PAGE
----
June 25, 2024

It’s been exciting to see Michigan football add new players over the past couple of days, and the momentum continued on Saturday morning with the commitment of former UNLV cornerback Ricky Johnson.

Johnson had initially committed to Washington State, but the Wolverines managed to flip his commitment. After visiting on Friday, Michigan football secured the deal with the 6-foot-1, 170-pound corner.

Ricky Johnson has played in 27 career games, including just three in 2022 and a few in 2020, giving him two years of eligibility remaining. He has accumulated four career interceptions and seven pass breakups.

More importantly for Michigan football, Johnson adds valuable depth. Having started multiple seasons for UNLV, he brings experience similar to Aamir Hall, a former FCS All-American cornerback from Albany.

Johnson isn’t highly ranked, and while none of the recent additions alone will significantly elevate Michigan, the team didn’t necessarily need a new starter aside from replacing Rod Moore. Michigan just needed quality depth, which they’ve successfully acquired.

**Where will everyone play?**

Jaden Mangham or Wesley Walker are potential starters at safety, with Mangham likely the best candidate to fill Moore’s shoes.

Walker could be an excellent option at nickel. Keon Sabb also played in the slot in some dime packages, and Walker’s strong coverage skills would fit well there. Although Walker is a safety, his coverage ability makes him versatile for various roles.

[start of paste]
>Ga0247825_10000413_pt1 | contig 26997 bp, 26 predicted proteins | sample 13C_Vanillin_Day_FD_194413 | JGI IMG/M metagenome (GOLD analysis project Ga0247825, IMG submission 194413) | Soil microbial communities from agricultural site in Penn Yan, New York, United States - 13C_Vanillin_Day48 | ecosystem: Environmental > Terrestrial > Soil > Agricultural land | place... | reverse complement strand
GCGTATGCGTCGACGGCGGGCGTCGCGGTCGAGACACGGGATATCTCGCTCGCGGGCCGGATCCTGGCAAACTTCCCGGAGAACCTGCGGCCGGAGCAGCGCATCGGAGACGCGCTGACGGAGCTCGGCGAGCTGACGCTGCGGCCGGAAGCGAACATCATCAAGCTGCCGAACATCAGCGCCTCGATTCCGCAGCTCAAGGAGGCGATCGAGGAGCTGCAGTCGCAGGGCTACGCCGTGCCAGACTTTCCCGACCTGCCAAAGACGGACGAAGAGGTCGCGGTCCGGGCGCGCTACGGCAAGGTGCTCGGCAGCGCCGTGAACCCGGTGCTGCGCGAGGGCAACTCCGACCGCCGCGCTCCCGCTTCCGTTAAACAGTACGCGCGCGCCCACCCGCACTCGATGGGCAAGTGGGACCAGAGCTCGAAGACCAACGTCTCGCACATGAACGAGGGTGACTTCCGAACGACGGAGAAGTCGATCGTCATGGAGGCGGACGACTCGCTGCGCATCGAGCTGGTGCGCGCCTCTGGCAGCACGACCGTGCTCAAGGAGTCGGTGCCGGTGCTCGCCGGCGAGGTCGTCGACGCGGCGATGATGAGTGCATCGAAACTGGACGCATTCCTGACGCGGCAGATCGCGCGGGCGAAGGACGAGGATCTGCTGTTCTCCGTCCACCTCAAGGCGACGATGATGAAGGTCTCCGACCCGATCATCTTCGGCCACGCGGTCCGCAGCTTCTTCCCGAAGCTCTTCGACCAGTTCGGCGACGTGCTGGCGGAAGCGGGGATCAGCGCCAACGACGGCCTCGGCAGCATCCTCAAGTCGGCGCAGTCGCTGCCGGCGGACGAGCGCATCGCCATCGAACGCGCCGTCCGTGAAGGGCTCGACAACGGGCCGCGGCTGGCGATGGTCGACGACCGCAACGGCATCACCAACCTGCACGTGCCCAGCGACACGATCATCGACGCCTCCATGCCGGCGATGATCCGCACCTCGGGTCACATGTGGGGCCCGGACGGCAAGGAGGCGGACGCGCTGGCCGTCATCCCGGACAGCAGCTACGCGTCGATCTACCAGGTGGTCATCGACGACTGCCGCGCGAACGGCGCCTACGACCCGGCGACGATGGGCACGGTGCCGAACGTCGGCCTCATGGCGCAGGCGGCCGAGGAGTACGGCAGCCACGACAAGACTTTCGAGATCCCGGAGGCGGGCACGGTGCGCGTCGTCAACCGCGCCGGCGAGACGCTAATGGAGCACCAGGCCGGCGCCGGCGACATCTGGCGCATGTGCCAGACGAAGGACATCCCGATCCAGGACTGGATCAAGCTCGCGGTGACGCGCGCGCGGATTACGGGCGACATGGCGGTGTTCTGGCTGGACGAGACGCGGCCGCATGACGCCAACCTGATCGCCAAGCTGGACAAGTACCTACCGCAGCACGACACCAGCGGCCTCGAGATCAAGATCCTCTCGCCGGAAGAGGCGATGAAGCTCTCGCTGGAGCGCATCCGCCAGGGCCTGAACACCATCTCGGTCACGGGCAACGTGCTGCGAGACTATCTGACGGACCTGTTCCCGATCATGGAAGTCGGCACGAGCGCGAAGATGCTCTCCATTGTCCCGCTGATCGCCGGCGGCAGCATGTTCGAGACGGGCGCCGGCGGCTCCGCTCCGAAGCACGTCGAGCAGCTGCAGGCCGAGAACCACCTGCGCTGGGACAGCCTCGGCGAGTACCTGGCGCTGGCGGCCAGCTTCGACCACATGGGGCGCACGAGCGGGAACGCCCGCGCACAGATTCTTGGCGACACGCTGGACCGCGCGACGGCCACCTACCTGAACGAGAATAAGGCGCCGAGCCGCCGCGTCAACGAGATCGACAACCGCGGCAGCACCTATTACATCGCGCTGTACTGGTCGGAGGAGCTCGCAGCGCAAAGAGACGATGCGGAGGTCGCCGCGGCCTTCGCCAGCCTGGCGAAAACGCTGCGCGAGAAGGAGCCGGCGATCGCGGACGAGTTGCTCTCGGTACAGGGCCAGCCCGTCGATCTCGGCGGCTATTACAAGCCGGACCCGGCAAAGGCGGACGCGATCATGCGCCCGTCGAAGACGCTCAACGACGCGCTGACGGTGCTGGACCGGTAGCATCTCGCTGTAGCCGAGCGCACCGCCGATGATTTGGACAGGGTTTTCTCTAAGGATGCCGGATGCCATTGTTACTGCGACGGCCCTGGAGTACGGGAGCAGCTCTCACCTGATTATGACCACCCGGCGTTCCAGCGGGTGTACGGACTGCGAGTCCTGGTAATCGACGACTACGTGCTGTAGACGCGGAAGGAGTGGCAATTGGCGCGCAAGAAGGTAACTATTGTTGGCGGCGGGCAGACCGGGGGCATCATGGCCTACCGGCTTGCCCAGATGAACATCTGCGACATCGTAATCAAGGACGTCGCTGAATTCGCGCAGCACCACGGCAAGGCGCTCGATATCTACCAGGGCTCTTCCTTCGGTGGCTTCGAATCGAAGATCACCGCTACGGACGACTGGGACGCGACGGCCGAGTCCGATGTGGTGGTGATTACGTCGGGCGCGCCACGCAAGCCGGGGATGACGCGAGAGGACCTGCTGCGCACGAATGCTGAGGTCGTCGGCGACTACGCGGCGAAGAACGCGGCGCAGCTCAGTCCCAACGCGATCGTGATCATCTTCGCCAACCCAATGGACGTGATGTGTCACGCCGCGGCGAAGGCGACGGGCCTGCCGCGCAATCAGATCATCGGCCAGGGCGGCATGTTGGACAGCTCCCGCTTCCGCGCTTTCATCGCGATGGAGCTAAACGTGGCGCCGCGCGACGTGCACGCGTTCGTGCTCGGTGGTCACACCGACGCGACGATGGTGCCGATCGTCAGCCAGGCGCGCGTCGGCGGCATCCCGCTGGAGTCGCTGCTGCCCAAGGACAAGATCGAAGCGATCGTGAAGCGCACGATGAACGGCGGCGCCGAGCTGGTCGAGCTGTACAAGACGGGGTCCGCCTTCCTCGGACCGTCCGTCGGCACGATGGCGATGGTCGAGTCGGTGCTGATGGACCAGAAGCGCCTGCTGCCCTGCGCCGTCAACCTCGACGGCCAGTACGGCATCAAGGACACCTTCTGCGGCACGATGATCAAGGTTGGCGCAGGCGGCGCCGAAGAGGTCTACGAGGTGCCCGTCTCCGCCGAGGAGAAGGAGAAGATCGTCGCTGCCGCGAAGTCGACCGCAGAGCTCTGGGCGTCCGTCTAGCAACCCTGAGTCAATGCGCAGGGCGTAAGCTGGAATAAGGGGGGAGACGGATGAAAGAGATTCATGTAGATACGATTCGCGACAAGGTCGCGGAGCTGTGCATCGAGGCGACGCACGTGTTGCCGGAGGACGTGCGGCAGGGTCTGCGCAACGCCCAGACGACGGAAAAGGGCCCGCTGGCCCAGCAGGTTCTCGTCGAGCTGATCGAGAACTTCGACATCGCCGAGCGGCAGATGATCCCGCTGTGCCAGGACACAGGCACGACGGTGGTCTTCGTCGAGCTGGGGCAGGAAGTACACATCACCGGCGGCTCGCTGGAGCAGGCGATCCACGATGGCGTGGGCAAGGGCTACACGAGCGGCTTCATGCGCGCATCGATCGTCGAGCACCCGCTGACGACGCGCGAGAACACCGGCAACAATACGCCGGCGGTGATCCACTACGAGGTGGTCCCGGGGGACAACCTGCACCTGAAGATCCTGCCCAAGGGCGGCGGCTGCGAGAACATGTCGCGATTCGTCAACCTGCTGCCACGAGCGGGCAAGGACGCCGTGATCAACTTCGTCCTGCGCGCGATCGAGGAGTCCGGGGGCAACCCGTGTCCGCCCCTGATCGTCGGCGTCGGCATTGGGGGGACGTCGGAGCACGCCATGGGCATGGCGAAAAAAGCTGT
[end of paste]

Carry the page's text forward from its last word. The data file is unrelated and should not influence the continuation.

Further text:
Michigan aims to play a lot of sub-package defense, which requires defensive backs who can both cover and tackle—Walker fits this role perfectly.

Former UNLV CB Ricky Johnson commits to Michigan - Maize n Brew

At safety, the Wolverines have Makari Paige, Mangham, Walker, and Quentin Johnson, who collectively played over 2,000 snaps last season, with two earning All-Big Ten honors. At cornerback, they have Will Johnson, Jyaire Hill, Aamir Hall, and Ricky Johnson, plus Myles Pollard and Kody Jones. Zeke Berry and Ja’Den McBurrows are options at nickel.

Berry could also play safety, and McBurrows can play perimeter corner, providing the kind of depth Michigan needs in the secondary. These additions ensure Michigan isn’t relying solely on young players to fill critical roles.

Now, the depth, while not perfect at all three levels of the defense, feels much closer to last season’s level than it did three days ago.

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